7. Shred paper documents that contain your information.
    Shred your receipts, mail, old credit cards, bank statements, credit card offers, and everything else to ensure your credit footprint is as small as possible. Shred even the non-important stuff so a thief or the NSA has to sift through even more paper! I’d recommend a high-security shredder from Amazon for starters, but if you have the cash, grab a Level 6/P-7 High Security paper shredder from a reputable source like Whitaker Brothers.

Virtual Controls:

  1. Use a virtual card. Even modern garage door openers use a one-time code to prevent unauthorized access. Why should you have to expose your real card over the Internet when you can create a new one with every purchase? Privacy.com offers a virtual card service that allows you to quickly create burner, one-time use cards for things like paying bills or online shopping. You can even set the card to a specified withdrawal limit or lock to a certain vendor as soon as it is used. For the free version, you can create up to 12 cards per month.
  2. Use strong passwords and 2FA. This goes for everything, but especially for financial services. Oftentimes when setting a password, apps will display the maximum length a password can be. Your goal should be to max out that limit using a randomly-generated password. Some apps do not set password length limits. In that case, I use a password of 999 characters (the most KeePassXC can randomly generate). Use a password manager like KeePassXC on your desktop, KeePassDX on Android, or StrongBox on iOS. Use a second form of authentication whenever a service allows you to do so. If an attacker can somehow crack your 999-character password, they’d still have to steal your phone and/or your hardware key before doing anything meaningful with your password. For Android, I would recommend using a TOTP (Time-based One Time Password) like Aegis Authenticator. This prevents you from disclosing your phone number and ensures your accounts are safe even if you’re a victim of a SIM-swapping attack.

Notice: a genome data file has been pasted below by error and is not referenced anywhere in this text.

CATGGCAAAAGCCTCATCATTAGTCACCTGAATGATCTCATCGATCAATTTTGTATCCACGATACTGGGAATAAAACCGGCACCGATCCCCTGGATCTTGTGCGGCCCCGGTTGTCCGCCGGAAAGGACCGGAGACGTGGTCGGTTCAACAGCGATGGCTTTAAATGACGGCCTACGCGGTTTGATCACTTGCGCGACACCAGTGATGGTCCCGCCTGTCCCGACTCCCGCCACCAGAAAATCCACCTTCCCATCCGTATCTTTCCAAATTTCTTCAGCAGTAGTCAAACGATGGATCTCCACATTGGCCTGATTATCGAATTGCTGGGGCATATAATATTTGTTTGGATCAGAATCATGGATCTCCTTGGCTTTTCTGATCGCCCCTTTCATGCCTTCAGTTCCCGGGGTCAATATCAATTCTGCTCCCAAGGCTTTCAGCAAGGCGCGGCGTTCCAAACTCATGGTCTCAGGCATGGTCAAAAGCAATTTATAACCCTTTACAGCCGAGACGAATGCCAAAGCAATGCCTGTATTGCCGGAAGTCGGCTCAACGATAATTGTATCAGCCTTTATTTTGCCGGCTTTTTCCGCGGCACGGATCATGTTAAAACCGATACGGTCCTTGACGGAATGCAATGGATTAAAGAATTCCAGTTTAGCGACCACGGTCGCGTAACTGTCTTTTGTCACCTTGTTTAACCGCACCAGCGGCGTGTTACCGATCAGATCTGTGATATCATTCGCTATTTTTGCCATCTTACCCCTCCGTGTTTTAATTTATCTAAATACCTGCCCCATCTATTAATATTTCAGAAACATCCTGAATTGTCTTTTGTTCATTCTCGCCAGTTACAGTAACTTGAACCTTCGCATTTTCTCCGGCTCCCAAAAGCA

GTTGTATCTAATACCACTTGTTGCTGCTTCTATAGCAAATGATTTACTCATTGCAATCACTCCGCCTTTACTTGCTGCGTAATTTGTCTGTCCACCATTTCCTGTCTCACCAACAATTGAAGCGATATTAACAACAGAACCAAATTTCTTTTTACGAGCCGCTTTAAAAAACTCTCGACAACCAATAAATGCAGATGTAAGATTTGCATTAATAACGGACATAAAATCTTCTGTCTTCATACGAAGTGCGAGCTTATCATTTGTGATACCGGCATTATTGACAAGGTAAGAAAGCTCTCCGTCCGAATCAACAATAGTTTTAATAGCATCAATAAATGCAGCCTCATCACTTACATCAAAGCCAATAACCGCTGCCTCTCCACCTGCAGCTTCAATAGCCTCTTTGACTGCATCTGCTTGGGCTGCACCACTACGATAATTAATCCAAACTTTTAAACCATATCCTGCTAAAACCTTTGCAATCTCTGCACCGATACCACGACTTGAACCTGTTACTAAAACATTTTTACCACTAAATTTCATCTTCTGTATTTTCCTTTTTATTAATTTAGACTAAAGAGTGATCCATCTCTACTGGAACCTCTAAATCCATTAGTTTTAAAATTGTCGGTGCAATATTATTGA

3. Familiarize yourself with social engineering/phishing attacks and how they occur. Social engineering and phishing are the easiest ways to circumvent each of these security measures. If an attacker can convince you to give up your bank passwords, 2FA codes, and/or credit card numbers, each of the steps mentioned here are practically worthless. Learn the basics of how phishing works and how you can prevent it using the guide in the ‘Resources’ section below.